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Qishloq Ovozi

Thursday 13 January 2022

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A transmission line across the Amu Darya river bringing power from Uzbekistan into Afghanistan, which is dependent on its neighbors for much of its electricity. (file photo)

The first two weeks of this year have brought a reminder that Central Asia’s relationship with the Taliban authorities in Afghanistan are far from smooth and could potentially turn bad very quickly.

The Tajik government does not communicate directly with the Taliban and made clear in August when the militants captured Kabul that until the Afghan government is “inclusive” -- meaning the large ethnic Tajik population is represented in government -- Dushanbe will not consider recognizing the Taliban as Afghanistan's legitimate government.

That's one reason the Tajik border has been the tensest section of Afghanistan’s northern frontiers, as Dushanbe continues to say there are militants in northeastern Afghanistan that are a threat to Tajikistan.

At a Collective Security Treaty Organization (CSTO) summit on January 10, Tajik President Emomali Rahmon said: “According to the Tajik intelligence services, the number of camps and training centers for terrorists bordering the southern borders of the CSTO in the northeastern provinces of Afghanistan totals more than 40, and their numerical strength is more than 6,000 militants.”

Tajik President Emomali Rahmon
Tajik President Emomali Rahmon

Rahmon also told the leaders of Russia, Belarus, Armenia, Kazakhstan, and the head of Kyrgyzstan’s cabinet of ministers taking part in the summit that "You and I know very well that since the second half of August 2021, thousands of members of [Islamic State], Al-Qaeda, [Jamaat] Ansarullah, Hizb ut-Tahrir, and other terrorist groups have been released from prisons in Afghanistan."

Ansarullah is comprised mainly of Tajik citizens who have been fighting alongside the Taliban for years.

The Taliban reportedly deployed some of the Ansarullah fighters to guard the border with Tajikistan, prompting Dushanbe to further strengthen its forces along the Afghan border.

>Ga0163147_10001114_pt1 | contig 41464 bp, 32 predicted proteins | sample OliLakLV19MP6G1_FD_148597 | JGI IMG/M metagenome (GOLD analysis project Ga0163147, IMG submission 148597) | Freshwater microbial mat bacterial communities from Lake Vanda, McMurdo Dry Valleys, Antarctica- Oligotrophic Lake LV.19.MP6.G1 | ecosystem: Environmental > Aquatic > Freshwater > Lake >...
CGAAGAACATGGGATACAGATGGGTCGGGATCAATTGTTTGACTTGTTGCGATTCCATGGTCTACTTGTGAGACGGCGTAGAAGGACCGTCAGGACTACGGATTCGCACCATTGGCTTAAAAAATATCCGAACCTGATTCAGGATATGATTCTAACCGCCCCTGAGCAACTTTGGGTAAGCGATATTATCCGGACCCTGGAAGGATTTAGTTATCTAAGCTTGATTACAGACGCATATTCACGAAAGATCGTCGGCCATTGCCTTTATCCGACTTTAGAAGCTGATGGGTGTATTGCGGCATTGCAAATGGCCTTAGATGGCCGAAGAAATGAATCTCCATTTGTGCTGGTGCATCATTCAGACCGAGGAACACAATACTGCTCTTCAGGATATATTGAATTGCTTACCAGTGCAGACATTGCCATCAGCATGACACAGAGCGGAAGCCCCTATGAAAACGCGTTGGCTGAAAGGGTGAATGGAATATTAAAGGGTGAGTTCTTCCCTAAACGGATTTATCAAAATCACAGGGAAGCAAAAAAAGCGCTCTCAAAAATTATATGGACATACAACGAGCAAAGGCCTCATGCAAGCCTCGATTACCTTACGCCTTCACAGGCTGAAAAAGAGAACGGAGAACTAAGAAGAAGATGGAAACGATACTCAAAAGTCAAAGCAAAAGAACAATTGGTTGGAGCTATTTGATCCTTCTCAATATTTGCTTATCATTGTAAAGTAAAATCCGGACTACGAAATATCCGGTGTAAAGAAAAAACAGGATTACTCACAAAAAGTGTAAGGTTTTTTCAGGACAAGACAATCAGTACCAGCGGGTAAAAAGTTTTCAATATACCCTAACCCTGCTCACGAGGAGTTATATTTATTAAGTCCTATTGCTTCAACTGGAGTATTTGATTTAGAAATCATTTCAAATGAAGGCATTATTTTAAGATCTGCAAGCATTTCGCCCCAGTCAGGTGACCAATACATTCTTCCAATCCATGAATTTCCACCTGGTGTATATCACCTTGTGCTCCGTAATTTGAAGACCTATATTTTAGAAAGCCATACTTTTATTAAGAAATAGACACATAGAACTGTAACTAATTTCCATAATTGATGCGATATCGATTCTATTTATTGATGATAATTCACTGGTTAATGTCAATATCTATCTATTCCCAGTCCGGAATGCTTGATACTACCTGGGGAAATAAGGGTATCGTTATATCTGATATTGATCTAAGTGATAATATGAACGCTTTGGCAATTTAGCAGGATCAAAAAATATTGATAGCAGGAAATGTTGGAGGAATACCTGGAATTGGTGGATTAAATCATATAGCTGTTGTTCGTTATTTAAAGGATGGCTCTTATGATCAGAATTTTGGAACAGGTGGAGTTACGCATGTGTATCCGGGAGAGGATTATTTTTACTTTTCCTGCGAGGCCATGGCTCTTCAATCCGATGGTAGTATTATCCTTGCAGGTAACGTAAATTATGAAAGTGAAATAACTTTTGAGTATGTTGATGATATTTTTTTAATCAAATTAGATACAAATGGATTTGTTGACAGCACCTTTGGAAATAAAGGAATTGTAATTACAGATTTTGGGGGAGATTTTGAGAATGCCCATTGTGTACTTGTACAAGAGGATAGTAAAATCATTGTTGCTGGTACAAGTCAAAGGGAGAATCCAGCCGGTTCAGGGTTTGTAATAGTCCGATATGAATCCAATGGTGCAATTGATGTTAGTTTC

As for Rahmon’s latest claims of training camps and thousands of militants in northeastern Afghanistan, Bilal Karimi, the deputy spokesman for the Taliban, said, “There is no such training center in any part of the country in which insurgents are being trained."

Return Our Aircraft

The Taliban also had a complaint of its own against Tajikistan and Uzbekistan.

Mawlawi Mohammad Yaqoob, the son of Taliban founder Mullah Omar and currently the militant group’s defense minister, said on January 11 that the Taliban want the warplanes and helicopters in Tajikistan and Uzbekistan that escaping Afghan government forces flew to those two countries as the Taliban were moving on Kabul to be returned to the Taliban.

Information from just before the Taliban took control of most of Afghanistan showed 46 or 47 Afghan warplanes and helicopters landed in the Uzbek border town of Termez, and two passenger and 16 military aircraft had flown to Tajikistan, though Tajik officials said only three Afghan planes and two helicopters were on its territory.

A subsequent report suggested some of the helicopters have already been moved to the U.S. Air Force’s “bone yard,” a huge parking lot for mothballed aircraft in the state of Arizona.

“Our planes that you have, that are in Tajikistan and Uzbekistan, must be returned to us,” Yaqoob said.

Yaqoob also warned Tajikistan and Uzbekistan “not to test our patience and not to force us to take possible retaliatory steps to [reclaim the aircraft].”

Taliban Defense Minister Mohammad Yaqoob (file photo)
Taliban Defense Minister Mohammad Yaqoob (file photo)

Tashkent Playing Nice

Such talk has been going back and forth between Tajik authorities and the Taliban for months, but Uzbekistan has taken an entirely different and more amiable position toward the Taliban.

Since the Taliban seizure of power, Tashkent has worked to keep cargo, including humanitarian aid, moving across the Uzbek-Afghan border and officials from the two sides -- from local leaders to foreign ministers -- have met to discuss issues of common interest.

Tajikistan, Turkmenistan, and Uzbekistan have been supplying electricity to Afghanistan for years as part of deals reached with the Afghan government of 2001-2021.

All three have said they would continue sending electricity to Afghanistan even though the Taliban admits it cannot pay for it now.